The Catch

As Brett and Kevin get settled on the New World Island, Maria thinks she has landed a trophy fish in her net (in this case, a hammock). The next episode originally ran just before Valentine’s Day in 1962, yet Kevin seems to have missed the memo—he rejects Maria’s playful and romantic overtures.

KTB 021162 BWT 150 bw.jpg

Although this adventure of Kevin’s was written by Jay Heavilin, Jay seems to have cribbed some of Kreigh’s plot devices. Norse mooring pegs were shown in a sequence from four years earlier (although it ran just last month on Kreigh’s Comics).

KTB 080358 HF 150

KTB 021862 BWT 150 bw.jpg

As Kevin labors away in an attempt to raise the long-sunken boat, Maria continues to work on finding a husband. Soon, an even more series dilemma appears on Kevin’s horizon.

KTB 022562 BWT 150 bw.jpg

In Kevin’s situation, few men would be able to resist Maria’s overtures. However, Kevin’s prime directive is to travel the world, undoing injustices, and helping those in need, and he is determined to stay true to those ideals.


Now being shipped!

Mitzi cover final

I’m not sure how long delivery takes, but pre-sale orders of the book The Lost Art of Kreigh Collins, Vol. 1: The Complete Mitzi McCoy have started to be shipped. Apologies for the delay. Presently, I am trying to find out what arrangements can be made for the publisher to fulfill overseas orders. The book is available at the publisher’s website.


For more information on the career of Kreigh Collins, visit his page on Facebook.

Jay Heavilin

For nearly all of “Kevin the Bold” ’s 18-year run, Kreigh Collins handled the comic strip’s continuation. The lone exception (credited, anyway) was the period from April 30, 1961 through May 27, 1962, when the comic strip carried the additional byline, “Story by Jay Heavilin.”

Jay Heavilin small bw

Jay was a young NEA staffer of whom I know little, but I did manage to track down an NEA headshot. What is even more interesting than an old photograph is the dirt I discovered in a couple of letters (c. 1961) that NEA Vice President/Features Director Ernest Lynn sent my grandfather.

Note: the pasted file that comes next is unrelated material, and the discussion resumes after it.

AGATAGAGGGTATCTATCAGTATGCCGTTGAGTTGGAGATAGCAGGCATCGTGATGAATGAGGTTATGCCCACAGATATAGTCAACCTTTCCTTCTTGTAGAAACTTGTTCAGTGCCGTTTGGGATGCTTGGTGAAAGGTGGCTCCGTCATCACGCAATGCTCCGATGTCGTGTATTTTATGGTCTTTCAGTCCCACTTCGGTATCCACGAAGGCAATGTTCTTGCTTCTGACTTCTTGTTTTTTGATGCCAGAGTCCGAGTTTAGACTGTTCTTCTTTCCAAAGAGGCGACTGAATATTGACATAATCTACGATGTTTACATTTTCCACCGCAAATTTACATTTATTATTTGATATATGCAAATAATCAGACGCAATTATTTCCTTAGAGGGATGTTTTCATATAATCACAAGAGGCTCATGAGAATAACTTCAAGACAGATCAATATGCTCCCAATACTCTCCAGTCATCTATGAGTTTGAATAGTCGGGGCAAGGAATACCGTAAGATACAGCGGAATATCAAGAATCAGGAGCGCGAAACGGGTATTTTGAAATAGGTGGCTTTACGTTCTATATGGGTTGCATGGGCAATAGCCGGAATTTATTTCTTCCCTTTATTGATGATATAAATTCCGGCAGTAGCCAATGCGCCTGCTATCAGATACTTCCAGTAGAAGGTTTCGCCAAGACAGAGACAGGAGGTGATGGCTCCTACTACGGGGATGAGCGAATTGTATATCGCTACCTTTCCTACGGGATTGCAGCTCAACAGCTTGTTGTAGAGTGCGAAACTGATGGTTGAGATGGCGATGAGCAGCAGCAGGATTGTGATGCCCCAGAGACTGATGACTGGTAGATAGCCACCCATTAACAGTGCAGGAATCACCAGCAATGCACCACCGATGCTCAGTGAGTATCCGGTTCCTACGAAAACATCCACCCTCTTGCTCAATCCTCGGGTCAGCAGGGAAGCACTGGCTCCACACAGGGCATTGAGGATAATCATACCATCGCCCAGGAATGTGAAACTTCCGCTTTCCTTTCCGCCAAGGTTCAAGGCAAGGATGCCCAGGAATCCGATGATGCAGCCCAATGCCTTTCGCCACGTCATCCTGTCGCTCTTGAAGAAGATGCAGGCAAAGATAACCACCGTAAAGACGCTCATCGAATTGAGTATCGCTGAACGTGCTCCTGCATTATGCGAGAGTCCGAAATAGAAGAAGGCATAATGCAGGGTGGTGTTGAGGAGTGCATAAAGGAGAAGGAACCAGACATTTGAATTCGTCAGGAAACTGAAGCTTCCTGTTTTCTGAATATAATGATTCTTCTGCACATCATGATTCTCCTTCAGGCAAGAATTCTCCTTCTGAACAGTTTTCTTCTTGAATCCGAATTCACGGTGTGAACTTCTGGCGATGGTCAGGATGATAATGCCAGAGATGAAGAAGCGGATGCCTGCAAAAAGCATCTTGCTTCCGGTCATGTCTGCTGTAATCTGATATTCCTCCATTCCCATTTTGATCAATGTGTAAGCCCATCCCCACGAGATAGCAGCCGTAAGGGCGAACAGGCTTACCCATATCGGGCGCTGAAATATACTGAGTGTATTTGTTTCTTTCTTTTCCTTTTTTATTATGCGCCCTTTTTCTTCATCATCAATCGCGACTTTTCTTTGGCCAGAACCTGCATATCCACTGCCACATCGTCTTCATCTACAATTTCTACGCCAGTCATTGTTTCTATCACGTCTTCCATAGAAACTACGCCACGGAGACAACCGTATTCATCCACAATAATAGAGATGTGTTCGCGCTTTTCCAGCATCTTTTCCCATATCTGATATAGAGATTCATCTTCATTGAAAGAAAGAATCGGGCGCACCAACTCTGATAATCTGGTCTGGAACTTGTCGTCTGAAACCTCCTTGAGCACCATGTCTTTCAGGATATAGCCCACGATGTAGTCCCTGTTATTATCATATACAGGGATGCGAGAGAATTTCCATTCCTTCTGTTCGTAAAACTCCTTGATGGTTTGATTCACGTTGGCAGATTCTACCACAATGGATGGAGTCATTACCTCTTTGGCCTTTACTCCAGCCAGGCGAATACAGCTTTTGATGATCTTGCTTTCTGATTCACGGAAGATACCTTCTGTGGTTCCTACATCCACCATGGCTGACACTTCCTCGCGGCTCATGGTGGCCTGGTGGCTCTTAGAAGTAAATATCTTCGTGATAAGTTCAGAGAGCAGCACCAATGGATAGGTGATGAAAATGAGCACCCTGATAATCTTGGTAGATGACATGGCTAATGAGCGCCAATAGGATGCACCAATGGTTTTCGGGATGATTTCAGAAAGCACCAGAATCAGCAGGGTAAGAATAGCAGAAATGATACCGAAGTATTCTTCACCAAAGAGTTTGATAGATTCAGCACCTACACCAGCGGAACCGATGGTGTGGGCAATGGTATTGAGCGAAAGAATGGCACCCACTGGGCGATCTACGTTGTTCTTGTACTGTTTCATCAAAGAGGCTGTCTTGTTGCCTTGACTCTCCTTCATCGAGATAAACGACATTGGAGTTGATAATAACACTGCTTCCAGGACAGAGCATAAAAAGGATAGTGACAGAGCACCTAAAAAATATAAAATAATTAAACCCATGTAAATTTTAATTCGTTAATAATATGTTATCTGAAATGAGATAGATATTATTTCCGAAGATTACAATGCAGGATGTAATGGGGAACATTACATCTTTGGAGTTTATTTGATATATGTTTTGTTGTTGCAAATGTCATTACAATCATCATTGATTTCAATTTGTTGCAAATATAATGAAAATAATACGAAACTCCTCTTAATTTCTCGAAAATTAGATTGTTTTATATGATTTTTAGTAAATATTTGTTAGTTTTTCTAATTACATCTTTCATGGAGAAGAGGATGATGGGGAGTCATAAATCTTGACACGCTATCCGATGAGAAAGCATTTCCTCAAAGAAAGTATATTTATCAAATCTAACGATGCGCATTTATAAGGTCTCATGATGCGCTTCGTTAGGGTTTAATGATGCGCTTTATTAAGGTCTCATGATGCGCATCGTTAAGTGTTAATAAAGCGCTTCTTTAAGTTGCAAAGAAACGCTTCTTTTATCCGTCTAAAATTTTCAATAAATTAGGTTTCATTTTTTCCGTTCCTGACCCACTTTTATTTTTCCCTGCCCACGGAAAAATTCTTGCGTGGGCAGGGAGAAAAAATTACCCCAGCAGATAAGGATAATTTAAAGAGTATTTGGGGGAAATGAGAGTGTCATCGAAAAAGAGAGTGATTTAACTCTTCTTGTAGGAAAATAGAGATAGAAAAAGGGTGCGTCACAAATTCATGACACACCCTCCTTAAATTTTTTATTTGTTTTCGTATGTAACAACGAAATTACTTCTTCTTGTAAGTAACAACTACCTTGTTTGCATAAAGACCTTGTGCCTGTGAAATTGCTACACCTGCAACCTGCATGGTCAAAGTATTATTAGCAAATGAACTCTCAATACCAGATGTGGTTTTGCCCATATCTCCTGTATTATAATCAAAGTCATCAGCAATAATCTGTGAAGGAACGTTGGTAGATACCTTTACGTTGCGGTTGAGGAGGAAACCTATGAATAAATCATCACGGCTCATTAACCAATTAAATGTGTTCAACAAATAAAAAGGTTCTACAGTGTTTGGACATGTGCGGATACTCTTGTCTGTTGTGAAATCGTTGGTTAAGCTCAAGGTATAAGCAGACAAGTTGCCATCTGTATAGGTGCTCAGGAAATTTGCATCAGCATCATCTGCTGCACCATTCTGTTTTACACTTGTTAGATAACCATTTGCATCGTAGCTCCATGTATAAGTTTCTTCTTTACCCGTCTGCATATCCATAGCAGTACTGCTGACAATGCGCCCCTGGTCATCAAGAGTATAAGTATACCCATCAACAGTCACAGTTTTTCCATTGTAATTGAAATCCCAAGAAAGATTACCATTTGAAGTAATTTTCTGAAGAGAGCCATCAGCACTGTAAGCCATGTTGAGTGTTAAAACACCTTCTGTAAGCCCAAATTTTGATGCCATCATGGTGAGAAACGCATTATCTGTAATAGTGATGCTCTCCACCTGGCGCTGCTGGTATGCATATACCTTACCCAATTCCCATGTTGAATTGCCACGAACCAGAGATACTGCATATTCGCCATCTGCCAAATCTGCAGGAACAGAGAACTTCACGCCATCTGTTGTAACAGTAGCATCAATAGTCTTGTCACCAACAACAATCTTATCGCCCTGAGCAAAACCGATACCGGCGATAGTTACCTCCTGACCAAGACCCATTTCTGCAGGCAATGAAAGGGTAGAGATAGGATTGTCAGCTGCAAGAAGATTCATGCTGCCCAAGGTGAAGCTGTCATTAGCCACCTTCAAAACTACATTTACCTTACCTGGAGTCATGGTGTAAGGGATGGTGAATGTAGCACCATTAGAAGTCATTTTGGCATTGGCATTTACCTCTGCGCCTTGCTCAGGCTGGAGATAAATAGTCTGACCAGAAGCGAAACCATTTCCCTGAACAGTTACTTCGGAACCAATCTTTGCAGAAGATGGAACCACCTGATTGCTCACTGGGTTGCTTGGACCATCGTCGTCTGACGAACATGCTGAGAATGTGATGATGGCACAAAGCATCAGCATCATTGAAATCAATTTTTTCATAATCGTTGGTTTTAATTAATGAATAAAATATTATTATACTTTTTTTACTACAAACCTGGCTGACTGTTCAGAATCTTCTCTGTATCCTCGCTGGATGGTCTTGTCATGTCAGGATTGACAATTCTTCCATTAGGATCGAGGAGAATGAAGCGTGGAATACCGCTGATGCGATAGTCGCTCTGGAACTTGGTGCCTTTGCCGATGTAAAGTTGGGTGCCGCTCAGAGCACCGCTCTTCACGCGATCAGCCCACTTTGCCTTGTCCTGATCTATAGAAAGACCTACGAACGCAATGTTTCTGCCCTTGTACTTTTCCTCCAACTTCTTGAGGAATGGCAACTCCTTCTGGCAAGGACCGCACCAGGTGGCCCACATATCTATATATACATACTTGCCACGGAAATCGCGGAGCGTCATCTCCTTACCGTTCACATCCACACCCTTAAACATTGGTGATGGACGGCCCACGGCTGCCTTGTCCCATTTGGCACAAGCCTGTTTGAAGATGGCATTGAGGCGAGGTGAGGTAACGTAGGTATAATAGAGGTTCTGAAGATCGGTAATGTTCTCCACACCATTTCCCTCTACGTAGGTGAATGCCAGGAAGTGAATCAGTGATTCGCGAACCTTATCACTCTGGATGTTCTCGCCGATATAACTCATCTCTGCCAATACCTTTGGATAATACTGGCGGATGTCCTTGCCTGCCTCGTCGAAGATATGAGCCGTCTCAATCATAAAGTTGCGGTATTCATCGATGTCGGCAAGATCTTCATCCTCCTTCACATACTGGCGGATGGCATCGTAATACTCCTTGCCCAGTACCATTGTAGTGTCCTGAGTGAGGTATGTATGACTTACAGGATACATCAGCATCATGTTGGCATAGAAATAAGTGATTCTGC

Lynn was responding to Collins’ query, was Jay dependable? Kreigh was looking for a writer for an unnamed book project, and Lynn didn’t mince words. “He’s a mixed-up kid without much, if any, conscience.” Lynn’s low opinion was apparently due in part to Heavilin having recently quit, leaving Cleveland for New York. And there was obviously a personality clash, “For one thing, he kept me tense. His utter contempt for office rules and the rights of others bothered me more than I care to admit. He has an ungovernable temper. The rules are for the other fellow, not Jay.” Because I don’t know the entire context, I won’t repeat anything else. At any rate, the letter sheds some light on the type of person Lynn was. too.

The next episode in the sequence currently being featured is one with which I am especially familiar. It has some lovely illustrations and action, and a particular detail that I find quite charming. In its last panel, Kevin and Brett have decided to swim for shore, and are shown jumping off the ship. When your sobriquet is “The Bold,” you don’t jump, you dive. As the faithful young ward of such a man, Brett also dives, but with only one hand outstretched — the other is holding his nose.

KTB 012162 BWT 150 bw.jpg

The reason I’m so familiar with this particular episode is that for years, the original artwork hung on my older brother’s bedroom wall. My brother’s name was also Brett, and despite being Kreigh Collins’ oldest grandchild, this was a coincidence. Originally, Brett and I assumed the character had been named for him, and only later did we realize that the character in fact preceded Brett by nearly a decade.

The artwork was originally given by my grandfather to my Grandpa Palmer, and it’s inscribed in the upper left corner. Only later did the piece end up in my collection, though that’s an interesting story too. Brett kept the illustration all through college, and for several years afterward it hung prominently in his apartment. Eventually, he gave it to our father, because he would no longer have anywhere to hang it. Following the family tradition, he was moving aboard his sailboat, a 43′ ketch. Later, after I’d begun researching my grandfather in earnest, my father gave the artwork to me.

KTB 012162 OA 72

Once ashore, Kevin and Brett make a shocking discovery.

KTB 012862 BWT 150 bw.jpg

They warn Maria of Captain Moniz’s intentions, and help them escape enslavement. However, Maria has plans of her own for Kevin.